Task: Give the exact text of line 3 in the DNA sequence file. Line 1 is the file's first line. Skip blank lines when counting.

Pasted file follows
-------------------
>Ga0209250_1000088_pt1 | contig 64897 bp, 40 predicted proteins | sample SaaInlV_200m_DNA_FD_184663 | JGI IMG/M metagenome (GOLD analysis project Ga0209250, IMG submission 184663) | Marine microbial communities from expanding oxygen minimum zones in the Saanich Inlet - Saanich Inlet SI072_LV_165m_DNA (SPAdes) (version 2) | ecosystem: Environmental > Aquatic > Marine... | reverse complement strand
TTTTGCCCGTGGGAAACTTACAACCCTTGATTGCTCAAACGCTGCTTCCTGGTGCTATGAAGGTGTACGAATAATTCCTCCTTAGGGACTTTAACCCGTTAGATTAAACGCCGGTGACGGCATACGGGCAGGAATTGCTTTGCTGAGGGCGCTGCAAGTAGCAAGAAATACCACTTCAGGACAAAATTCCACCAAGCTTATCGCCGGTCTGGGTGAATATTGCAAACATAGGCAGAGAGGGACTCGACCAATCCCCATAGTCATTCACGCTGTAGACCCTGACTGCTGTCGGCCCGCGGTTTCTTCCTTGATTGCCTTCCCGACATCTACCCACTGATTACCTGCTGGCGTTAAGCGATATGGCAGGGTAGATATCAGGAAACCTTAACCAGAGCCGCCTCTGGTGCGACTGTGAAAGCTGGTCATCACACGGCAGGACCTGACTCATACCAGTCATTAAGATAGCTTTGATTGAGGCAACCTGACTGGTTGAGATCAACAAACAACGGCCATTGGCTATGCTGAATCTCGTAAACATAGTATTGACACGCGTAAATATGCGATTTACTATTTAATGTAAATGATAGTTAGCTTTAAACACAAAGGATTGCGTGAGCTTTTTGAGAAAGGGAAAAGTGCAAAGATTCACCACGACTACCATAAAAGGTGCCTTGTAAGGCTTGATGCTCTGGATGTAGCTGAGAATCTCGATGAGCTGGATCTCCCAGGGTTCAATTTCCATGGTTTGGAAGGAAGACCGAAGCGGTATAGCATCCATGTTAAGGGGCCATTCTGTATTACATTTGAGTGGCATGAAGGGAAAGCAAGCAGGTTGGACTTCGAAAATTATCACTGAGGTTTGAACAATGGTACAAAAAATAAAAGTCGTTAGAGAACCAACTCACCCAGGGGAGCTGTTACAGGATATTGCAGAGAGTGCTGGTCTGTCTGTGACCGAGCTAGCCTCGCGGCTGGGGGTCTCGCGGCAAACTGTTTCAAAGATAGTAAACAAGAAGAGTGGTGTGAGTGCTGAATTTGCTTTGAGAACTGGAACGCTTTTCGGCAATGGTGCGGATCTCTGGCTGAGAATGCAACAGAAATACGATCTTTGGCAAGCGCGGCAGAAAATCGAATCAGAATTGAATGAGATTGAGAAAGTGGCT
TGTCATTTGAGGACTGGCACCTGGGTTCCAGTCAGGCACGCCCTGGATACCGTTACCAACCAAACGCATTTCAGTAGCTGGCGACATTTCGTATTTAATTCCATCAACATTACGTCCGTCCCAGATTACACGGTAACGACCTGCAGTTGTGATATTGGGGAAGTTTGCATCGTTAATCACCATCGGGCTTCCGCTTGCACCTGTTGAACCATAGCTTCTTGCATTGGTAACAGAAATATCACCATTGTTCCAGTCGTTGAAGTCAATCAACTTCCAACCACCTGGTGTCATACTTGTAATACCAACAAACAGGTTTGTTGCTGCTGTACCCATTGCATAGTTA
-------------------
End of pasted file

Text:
TGTCATTTGAGGACTGGCACCTGGGTTCCAGTCAGGCACGCCCTGGATACCGTTACCAACCAAACGCATTTCAGTAGCTGGCGACATTTCGTATTTAATTCCATCAACATTACGTCCGTCCCAGATTACACGGTAACGACCTGCAGTTGTGATATTGGGGAAGTTTGCATCGTTAATCACCATCGGGCTTCCGCTTGCACCTGTTGAACCATAGCTTCTTGCATTGGTAACAGAAATATCACCATTGTTCCAGTCGTTGAAGTCAATCAACTTCCAACCACCTGGTGTCATACTTGTAATACCAACAAACAGGTTTGTTGCTGCTGTACCCATTGCATAGTTA